A U.S. Army veteran, Kenneth Pickell has fought many battles. Decades after discharge, Pickell still embodies that spirit as he fought to regain his independence with the help of Encompass Health Rehabilitation Hospital of Toms River.
In service of his country
At age 17, Pickell enlisted in the U.S. Army, and celebrated his 18th birthday at Fort Dix. He was then transferred to North Africa, where he served with the 91st Infantry Division as a machine gunner, passing through the North Africa, Sicily and Italian campaigns in World War II.
“They were in a tiled roof shed, about 75 yards or so from us,” Pickell recalled of his time in Trieste, Italy. “I took a belt of ammo and kept firing at the windows to keep them down so the company could move forward. When they fired back at me I can still recall the splat, splat, splat of the rounds hitting all around me.”
While in Milan, Pickell witnessed history.
“I saw the body of Benito Mussolini and his mistress,” he recalled. “They had shot them both and displayed their bodies for everyone to see.”
Pickell’s service ended in Po Valley when he was blown out of a foxhole by a German 88 artillery shell. Though most men didn’t make it out of that foxhole, Pickell did, and spent six months in a hospital in Rome before he was sent home.
For his action in Italy, Pickell was awarded the Bronze Star for his heroism on September 20, 1944. He also holds the Purple Heart for acquired wounds in Po Valley.
Pickell’s citation for the Bronze Star reads, “When his company’s advance was halted by extreme heavy machine gun and more fire, Pfc. Pickell moved to a small building 20 yards to the front of the main building occupied by the company. Because of terrific enemy fire coming in the window, it was impossible to emplace his gun. After several unsuccessful attempts, Pfc. Pickell ran with his gun across the open space to the main building, where at great personal risk, he went into action in an open space measuring four by two feet in front of the building. For five hours he remained at his gun in spite of the fact that several machine guns were firing at him … His accurate and intense fire kept the enemy machine guns occupied and cut their effectiveness greatly.”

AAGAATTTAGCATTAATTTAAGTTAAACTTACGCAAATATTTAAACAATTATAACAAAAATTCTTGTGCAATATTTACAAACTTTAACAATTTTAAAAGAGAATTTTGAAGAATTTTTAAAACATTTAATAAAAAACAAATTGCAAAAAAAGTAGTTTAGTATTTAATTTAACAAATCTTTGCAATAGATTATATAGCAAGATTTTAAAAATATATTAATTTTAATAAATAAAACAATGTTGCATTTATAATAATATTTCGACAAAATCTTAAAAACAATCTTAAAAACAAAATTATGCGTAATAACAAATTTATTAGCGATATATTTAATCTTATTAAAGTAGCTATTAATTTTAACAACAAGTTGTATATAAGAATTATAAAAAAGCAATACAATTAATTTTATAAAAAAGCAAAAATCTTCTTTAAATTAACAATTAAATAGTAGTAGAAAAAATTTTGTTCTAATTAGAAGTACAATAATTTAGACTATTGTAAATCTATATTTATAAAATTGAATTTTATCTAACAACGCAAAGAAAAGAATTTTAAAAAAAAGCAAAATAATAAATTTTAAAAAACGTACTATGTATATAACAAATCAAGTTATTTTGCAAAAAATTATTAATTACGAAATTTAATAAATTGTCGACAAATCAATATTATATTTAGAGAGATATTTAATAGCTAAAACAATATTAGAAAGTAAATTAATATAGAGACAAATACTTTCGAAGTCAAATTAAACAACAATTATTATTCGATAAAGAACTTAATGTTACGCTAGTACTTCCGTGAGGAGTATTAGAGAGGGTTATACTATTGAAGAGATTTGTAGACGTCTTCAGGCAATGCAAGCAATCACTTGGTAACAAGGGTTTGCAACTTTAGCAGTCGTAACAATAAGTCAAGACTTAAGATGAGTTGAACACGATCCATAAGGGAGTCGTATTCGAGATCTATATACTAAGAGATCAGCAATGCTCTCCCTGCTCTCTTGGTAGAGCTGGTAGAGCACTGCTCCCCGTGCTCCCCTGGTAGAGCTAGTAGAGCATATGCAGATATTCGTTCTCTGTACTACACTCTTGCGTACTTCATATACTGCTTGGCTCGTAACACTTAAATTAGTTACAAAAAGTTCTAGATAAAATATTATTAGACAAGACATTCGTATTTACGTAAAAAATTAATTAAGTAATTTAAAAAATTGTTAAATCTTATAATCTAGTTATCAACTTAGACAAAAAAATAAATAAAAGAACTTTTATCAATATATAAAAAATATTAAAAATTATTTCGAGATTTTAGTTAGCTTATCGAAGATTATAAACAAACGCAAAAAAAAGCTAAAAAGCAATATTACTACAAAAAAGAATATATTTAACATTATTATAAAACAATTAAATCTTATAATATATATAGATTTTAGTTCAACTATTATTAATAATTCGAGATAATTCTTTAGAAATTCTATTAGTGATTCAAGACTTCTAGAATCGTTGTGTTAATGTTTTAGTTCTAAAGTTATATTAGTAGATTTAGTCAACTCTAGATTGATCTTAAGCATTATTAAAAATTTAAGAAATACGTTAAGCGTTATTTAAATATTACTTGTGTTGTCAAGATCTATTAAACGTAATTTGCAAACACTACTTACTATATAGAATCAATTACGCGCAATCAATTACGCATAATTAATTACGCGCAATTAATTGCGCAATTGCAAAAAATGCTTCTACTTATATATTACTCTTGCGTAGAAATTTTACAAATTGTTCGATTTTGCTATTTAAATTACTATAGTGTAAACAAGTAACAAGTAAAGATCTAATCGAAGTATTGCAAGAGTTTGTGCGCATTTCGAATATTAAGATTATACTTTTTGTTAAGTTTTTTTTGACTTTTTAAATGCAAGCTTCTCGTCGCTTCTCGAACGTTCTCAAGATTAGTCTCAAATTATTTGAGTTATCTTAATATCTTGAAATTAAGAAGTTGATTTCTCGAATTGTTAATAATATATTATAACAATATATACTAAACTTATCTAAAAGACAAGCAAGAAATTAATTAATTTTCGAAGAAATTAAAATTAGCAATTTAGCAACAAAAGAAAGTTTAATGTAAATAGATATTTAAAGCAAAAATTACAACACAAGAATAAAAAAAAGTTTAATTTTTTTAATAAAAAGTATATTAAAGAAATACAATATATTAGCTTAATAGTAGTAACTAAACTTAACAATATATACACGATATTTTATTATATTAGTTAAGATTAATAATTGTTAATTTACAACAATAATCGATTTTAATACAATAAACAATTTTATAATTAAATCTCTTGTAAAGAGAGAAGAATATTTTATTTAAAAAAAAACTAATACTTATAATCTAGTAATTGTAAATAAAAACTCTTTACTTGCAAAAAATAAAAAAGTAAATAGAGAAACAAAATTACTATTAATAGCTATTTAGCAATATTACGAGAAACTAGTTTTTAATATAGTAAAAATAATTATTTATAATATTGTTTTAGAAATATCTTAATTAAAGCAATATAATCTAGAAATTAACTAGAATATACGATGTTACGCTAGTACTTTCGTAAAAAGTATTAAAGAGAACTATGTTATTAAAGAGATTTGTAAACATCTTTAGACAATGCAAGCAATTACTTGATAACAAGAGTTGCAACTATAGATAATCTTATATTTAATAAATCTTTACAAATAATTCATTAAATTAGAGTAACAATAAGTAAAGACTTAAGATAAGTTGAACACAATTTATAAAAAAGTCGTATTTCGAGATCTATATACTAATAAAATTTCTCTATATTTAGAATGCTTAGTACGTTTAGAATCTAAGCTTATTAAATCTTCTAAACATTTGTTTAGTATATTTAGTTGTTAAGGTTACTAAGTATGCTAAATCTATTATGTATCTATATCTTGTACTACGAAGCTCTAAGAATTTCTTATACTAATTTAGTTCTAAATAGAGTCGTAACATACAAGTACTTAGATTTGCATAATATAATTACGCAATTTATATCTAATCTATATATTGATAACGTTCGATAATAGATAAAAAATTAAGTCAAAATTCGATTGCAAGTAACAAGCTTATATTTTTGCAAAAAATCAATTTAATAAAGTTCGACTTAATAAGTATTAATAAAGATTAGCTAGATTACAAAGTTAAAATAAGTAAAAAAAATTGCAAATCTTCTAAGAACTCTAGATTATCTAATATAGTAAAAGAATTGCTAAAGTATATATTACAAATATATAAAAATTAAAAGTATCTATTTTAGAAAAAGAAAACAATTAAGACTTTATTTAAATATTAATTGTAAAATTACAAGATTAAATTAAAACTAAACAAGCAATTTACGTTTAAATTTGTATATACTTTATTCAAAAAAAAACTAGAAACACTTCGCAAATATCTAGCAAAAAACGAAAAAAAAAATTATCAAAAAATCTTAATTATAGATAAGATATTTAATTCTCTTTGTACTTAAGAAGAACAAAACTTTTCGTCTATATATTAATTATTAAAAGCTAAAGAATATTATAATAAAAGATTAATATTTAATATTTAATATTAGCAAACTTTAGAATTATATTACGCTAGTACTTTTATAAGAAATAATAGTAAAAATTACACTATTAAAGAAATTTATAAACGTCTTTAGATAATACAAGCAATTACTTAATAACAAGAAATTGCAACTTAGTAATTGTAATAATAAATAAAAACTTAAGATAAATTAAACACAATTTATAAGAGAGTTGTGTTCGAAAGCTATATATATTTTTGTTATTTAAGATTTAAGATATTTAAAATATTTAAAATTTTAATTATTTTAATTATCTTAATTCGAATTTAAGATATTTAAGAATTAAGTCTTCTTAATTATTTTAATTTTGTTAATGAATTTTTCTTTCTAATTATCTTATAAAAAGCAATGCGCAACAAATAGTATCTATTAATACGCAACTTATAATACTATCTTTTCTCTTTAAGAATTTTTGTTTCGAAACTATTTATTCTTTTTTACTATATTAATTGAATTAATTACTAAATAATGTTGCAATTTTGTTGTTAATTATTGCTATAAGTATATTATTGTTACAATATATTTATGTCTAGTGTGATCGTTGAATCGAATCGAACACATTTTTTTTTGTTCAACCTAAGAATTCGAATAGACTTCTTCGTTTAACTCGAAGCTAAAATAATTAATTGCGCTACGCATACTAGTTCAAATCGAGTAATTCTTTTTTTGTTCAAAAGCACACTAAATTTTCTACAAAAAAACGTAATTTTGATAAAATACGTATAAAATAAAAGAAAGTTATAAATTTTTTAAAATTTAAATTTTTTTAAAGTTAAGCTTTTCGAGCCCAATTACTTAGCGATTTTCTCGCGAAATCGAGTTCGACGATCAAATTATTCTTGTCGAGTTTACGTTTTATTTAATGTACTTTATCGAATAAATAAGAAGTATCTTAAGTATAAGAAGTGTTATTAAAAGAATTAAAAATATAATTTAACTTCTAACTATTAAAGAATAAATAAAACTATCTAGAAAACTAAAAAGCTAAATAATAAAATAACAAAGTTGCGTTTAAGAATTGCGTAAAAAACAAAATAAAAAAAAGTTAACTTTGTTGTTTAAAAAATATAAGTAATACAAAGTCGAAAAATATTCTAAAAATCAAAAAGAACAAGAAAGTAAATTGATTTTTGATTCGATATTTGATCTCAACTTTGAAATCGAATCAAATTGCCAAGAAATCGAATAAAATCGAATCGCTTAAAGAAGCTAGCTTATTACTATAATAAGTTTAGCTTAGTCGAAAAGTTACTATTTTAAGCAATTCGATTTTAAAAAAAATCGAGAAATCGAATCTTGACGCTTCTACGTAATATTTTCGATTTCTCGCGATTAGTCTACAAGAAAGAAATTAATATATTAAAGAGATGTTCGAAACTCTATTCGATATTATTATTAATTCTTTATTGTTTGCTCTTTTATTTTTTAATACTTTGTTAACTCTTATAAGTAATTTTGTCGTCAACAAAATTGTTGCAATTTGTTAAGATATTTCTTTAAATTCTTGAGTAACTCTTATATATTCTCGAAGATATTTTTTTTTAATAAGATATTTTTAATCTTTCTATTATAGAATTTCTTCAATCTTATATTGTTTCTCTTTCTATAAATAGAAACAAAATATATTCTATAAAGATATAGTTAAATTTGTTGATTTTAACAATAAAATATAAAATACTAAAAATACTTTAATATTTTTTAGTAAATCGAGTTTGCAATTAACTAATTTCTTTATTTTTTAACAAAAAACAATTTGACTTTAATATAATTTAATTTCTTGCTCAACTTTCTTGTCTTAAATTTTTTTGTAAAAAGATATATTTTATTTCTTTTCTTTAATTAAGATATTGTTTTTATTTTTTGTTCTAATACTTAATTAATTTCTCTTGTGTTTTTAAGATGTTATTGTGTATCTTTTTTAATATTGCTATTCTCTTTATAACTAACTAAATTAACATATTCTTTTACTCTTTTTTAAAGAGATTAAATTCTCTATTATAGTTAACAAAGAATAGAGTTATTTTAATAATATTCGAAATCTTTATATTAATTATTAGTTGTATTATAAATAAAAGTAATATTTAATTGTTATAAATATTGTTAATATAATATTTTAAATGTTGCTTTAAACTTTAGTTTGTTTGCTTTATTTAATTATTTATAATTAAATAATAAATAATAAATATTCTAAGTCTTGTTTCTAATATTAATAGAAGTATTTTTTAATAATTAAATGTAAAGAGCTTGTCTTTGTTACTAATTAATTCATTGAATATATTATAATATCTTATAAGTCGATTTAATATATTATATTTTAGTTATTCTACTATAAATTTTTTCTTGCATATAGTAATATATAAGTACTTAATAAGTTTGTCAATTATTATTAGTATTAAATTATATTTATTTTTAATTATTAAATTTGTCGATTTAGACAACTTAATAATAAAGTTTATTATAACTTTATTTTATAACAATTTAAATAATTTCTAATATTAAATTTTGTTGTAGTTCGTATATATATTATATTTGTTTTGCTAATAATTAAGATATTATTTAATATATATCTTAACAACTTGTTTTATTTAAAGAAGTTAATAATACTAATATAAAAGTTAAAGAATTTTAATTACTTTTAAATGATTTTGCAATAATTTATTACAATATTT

In service of his community
After the war, Pickell went on to get married, and he and his wife raised three children in New Jersey. Later in his life, Pickell began volunteering at a VA center in Liberty Corner, New Jersey.
He helped with Bingo, pizza parties, patient transport and more. He volunteered for approximately six years, dedicating over 10,000 hours to the VA center.
In September 2020, Pickell was admitted to Encompass Health Toms River to treat pain, generalized weakness and difficulty with everyday tasks.
Occupational therapist Patty Henk worked with Pickell on his goals of maintaining independence with his activities of daily living, decreasing his pain from his injuries and improving his balance and mobility. He also wanted to be able to safely go out into the community with his brother, with whom he lives.
At Encompass Health Toms River, Pickell learned to manage his pain with thermal modalities and positioning strategies to use in his bed or chair to relieve pain. In his occupational therapy sessions, he received education on home safety and practiced strategies for safe transfers to and from the bed, car, toilet and shower. He also learned strategies for self-monitoring and energy conservation.
During his rehabilitation stay, Pickell advanced from requiring moderate assistance to independence in bed mobility and walking on uneven surfaces. His mobility, confidence and education improved in the areas of falls, home safety and pain management.
“Mr. Pickell always came to therapy with a positive attitude and willingness to challenge himself. He was ready and waiting at the door before his therapy sessions started,” Henk said. “I think this is innately who Mr. Pickell is as a person, but I absolutely think his military service contributed to his success with his recovery. He demonstrates resilience, the power of a strong work ethic, and the importance of a positive mind-set. It was an honor to work with him in occupation therapy. Thank you for your service, Mr. Pickell.”